Editor’s Note: We are thrilled to launch Memory Care Business, a weekly newsletter that will inform memory care professionals about the latest clinical innovations, breakthroughs in medical research and technology, best practices in operations, deals shaping the sector, and more. Thank you to those who have already subscribed, and we invite others to click here to receive Memory Care Business each week.
Waltonwood Senior Living has partnered with Wayne State University to form a program aimed at improving the lives of memory care residents by way of building intergenerational connections, the first of its kind in the state of Michigan.
Known as the National Alzheimer’s Buddies program (NAB), Waltonwood partnered this month with Wayne State’s Institute of Gerontology to launch the program, which will pair qualified college students with memory care residents living with dementia.
The program will allow intergenerational connections, with programming to focus on socialization between generations, from sharing a meal to walking a dog or holding light conversation. Waltonwood has partnered with Wayne State over the last 15 years for various programming and support groups.
Waltonwood Life Enrichment Director Lindsay Charlefour said the program will grow across the company’s portfolio of 12 communities as students’ schedules permit them to meet with residents and share quality time.
“We gave them the basics there as well just to set them up for success so that it will set our residents up for success as well,” Charlefour told Memory Care Business.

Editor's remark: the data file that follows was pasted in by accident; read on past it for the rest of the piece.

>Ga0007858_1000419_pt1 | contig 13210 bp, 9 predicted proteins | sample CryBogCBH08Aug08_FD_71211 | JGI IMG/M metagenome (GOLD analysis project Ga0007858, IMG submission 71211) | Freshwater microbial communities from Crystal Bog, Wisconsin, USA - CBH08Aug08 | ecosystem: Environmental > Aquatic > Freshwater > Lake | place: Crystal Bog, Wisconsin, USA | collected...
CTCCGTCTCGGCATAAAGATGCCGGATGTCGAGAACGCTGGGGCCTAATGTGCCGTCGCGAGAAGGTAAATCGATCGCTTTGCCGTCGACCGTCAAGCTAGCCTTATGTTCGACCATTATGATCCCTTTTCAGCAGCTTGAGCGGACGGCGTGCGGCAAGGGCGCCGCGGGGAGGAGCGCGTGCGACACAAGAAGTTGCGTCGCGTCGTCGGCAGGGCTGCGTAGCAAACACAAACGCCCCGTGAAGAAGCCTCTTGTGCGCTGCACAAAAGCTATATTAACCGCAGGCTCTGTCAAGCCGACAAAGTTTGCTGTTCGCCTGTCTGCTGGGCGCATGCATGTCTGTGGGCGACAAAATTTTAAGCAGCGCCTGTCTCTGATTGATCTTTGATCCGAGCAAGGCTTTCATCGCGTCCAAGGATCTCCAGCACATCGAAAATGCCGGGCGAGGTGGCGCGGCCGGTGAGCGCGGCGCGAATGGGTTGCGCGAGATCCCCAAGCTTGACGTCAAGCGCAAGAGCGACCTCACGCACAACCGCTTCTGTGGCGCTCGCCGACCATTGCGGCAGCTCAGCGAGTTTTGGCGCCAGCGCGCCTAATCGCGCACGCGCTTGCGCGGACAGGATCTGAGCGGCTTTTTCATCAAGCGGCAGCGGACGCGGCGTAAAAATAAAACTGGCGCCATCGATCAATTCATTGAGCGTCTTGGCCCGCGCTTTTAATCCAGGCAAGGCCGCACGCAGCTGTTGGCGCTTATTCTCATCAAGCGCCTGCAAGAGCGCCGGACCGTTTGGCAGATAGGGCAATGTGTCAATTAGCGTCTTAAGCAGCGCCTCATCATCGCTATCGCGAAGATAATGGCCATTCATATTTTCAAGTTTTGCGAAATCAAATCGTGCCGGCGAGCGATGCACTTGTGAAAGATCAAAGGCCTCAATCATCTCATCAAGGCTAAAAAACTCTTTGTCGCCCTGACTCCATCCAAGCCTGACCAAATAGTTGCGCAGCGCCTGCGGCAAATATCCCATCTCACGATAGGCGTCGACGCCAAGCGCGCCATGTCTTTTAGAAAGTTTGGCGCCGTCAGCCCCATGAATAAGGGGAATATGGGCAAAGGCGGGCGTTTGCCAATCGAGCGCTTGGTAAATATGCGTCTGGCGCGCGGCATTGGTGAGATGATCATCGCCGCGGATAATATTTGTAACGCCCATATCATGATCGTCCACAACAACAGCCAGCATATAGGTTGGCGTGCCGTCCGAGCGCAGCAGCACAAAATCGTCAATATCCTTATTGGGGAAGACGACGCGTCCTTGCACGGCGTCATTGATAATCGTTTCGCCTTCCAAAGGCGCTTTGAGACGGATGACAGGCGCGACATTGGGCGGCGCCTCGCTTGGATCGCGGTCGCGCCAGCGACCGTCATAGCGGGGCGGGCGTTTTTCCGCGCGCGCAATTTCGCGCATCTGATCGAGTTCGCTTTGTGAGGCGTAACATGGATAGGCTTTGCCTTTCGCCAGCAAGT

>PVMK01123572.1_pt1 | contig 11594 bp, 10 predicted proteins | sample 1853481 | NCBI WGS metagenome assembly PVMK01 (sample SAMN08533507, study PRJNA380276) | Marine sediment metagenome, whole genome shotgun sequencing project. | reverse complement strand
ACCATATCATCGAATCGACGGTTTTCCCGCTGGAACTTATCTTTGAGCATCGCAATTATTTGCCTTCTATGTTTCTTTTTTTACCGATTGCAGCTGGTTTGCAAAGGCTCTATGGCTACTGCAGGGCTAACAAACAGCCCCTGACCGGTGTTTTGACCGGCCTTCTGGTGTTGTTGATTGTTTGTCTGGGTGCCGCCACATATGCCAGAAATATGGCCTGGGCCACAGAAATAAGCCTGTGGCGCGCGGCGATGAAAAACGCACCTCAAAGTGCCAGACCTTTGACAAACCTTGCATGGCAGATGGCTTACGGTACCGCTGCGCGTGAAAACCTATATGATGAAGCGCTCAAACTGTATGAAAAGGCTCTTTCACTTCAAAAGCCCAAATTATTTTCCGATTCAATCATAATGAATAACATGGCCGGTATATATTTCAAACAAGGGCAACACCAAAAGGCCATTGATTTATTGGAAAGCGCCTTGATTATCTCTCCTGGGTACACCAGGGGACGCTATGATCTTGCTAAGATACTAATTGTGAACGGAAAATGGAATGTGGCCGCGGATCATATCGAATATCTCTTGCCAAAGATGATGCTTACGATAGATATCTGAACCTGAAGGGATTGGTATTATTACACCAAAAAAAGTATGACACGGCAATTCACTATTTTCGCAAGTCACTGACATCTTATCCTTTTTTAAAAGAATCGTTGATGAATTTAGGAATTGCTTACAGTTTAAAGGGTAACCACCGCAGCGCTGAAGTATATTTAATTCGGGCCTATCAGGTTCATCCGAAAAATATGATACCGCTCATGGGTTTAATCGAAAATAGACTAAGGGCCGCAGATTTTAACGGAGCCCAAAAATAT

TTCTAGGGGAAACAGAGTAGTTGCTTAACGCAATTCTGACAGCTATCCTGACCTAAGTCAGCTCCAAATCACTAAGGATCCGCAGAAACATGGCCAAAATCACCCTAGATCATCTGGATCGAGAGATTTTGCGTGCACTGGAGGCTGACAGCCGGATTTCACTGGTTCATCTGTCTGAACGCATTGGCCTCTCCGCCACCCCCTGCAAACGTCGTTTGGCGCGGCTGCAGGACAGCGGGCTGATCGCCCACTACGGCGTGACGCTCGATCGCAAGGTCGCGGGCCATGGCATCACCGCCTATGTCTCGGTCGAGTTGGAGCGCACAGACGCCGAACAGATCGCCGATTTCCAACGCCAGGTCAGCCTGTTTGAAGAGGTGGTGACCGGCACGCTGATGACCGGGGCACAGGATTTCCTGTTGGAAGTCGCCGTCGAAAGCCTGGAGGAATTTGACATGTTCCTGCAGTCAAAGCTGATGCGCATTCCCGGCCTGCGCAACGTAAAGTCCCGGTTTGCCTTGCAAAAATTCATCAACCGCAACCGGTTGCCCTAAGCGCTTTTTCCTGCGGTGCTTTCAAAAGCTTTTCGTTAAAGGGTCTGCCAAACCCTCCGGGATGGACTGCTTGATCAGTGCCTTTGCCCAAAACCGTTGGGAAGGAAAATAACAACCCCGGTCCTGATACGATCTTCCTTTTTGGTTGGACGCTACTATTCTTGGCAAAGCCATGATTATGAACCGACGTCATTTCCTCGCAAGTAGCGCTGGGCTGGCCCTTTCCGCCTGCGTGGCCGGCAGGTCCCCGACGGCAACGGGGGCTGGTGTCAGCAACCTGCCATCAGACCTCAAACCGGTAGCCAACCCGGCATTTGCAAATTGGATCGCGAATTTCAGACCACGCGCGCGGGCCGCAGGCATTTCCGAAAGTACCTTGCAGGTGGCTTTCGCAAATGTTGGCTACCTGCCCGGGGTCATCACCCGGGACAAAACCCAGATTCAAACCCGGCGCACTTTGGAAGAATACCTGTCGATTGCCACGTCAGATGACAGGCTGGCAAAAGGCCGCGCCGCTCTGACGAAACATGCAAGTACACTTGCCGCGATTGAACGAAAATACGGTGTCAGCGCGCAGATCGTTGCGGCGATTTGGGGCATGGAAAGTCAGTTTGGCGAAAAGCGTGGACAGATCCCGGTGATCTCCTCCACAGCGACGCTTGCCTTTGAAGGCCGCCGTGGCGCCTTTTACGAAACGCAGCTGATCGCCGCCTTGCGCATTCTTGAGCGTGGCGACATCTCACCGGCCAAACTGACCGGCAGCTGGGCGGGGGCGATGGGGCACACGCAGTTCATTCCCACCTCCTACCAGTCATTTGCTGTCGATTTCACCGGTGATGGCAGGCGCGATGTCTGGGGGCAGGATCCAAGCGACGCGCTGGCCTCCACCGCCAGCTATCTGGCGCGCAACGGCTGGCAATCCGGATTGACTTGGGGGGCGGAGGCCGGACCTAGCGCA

This program aligns memory care with a larger trend within the senior living space, of fostering intergenerational connections. Providers are creating intergenerational models for several reasons, including a recognition that baby boomers are coming into the space with a new set of expectations.
“The baby boomers are just not going to be accepting of the ‘it’s Tuesday, therefore you do this, this and this,’ — that just won’t happen,” Brandywine Living CEO Brenda Bacon said last year at the Senior Housing News BUILD event. “All of us need to find ways to make sure that there are lots of choices; that there’s real engagement, laughter and fun.”
And — like Waltonwood — providers are turning to universities to help achieve this goal, with one example being Koelsch’s University Village project in the Vancouver, Washington area.
Students in the program must undergo a background check and various health screenings, along with training sessions, before being placed in contact with memory care residents. So far, over 16 students have signed up to volunteer their time with a memory care resident, and the program is popular among the students and residents alike.
Meetings start at one visit per week and can range depending on scheduling, with students connecting with their “buddies” at a specific time each week to not disrupt a resident’s daily activities.
“It’s about building that trust and that foundation and the relationships first,” Charlefour said. “There’s endless possibilities that they can do.”
The program also has another aim: to remove the stigma of dementia and help students understand the perspectives of older adults, Charlefour added. The buddies program also helps prevent social isolation of memory care residents, something that the pandemic brought to the forefront of senior living.
“Having a different energy within the community really brings the residents to life and so I think that that will promote more communication. It will promote more alertness,” Charlefour said.
In the future, Charlefour said she hopes more senior living operators will consider similar partnerships with local universities to promote intergenerational connections, while pushing for advanced technology entering the space that will improve resident and employee quality of life.
“Everyone has purpose and they have joy,” Charlefour said. “Our job is to celebrate that and make sure that we’re the ones providing that opportunity. So the more knowledgeable we are, the more open minded we are, the more successful our residents will be and live their best life.”